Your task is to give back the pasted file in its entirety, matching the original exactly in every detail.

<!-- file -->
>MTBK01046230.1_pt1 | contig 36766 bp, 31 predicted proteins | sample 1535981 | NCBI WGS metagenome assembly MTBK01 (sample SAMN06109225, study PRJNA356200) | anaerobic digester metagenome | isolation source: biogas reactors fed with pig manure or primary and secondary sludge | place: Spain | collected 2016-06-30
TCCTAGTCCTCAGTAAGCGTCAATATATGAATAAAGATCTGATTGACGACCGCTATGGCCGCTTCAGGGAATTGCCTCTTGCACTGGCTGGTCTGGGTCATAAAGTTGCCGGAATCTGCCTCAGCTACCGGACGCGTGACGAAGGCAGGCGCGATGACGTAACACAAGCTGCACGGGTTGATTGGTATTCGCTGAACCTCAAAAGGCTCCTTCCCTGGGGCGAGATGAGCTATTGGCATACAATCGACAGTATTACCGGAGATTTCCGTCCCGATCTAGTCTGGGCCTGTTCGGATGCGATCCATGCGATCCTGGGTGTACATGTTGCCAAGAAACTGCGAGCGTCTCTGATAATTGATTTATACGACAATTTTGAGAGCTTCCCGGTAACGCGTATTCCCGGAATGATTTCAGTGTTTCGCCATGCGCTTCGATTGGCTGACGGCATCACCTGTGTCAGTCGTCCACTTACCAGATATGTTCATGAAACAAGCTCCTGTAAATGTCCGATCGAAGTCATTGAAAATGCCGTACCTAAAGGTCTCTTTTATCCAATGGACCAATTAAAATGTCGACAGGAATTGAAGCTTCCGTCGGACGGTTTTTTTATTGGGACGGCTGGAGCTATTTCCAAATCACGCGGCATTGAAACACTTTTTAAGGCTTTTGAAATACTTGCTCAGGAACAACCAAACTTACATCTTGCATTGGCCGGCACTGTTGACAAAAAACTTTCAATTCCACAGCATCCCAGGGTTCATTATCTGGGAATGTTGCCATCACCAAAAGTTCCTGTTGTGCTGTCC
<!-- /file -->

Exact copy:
>MTBK01046230.1_pt1 | contig 36766 bp, 31 predicted proteins | sample 1535981 | NCBI WGS metagenome assembly MTBK01 (sample SAMN06109225, study PRJNA356200) | anaerobic digester metagenome | isolation source: biogas reactors fed with pig manure or primary and secondary sludge | place: Spain | collected 2016-06-30
TCCTAGTCCTCAGTAAGCGTCAATATATGAATAAAGATCTGATTGACGACCGCTATGGCCGCTTCAGGGAATTGCCTCTTGCACTGGCTGGTCTGGGTCATAAAGTTGCCGGAATCTGCCTCAGCTACCGGACGCGTGACGAAGGCAGGCGCGATGACGTAACACAAGCTGCACGGGTTGATTGGTATTCGCTGAACCTCAAAAGGCTCCTTCCCTGGGGCGAGATGAGCTATTGGCATACAATCGACAGTATTACCGGAGATTTCCGTCCCGATCTAGTCTGGGCCTGTTCGGATGCGATCCATGCGATCCTGGGTGTACATGTTGCCAAGAAACTGCGAGCGTCTCTGATAATTGATTTATACGACAATTTTGAGAGCTTCCCGGTAACGCGTATTCCCGGAATGATTTCAGTGTTTCGCCATGCGCTTCGATTGGCTGACGGCATCACCTGTGTCAGTCGTCCACTTACCAGATATGTTCATGAAACAAGCTCCTGTAAATGTCCGATCGAAGTCATTGAAAATGCCGTACCTAAAGGTCTCTTTTATCCAATGGACCAATTAAAATGTCGACAGGAATTGAAGCTTCCGTCGGACGGTTTTTTTATTGGGACGGCTGGAGCTATTTCCAAATCACGCGGCATTGAAACACTTTTTAAGGCTTTTGAAATACTTGCTCAGGAACAACCAAACTTACATCTTGCATTGGCCGGCACTGTTGACAAAAAACTTTCAATTCCACAGCATCCCAGGGTTCATTATCTGGGAATGTTGCCATCACCAAAAGTTCCTGTTGTGCTGTCC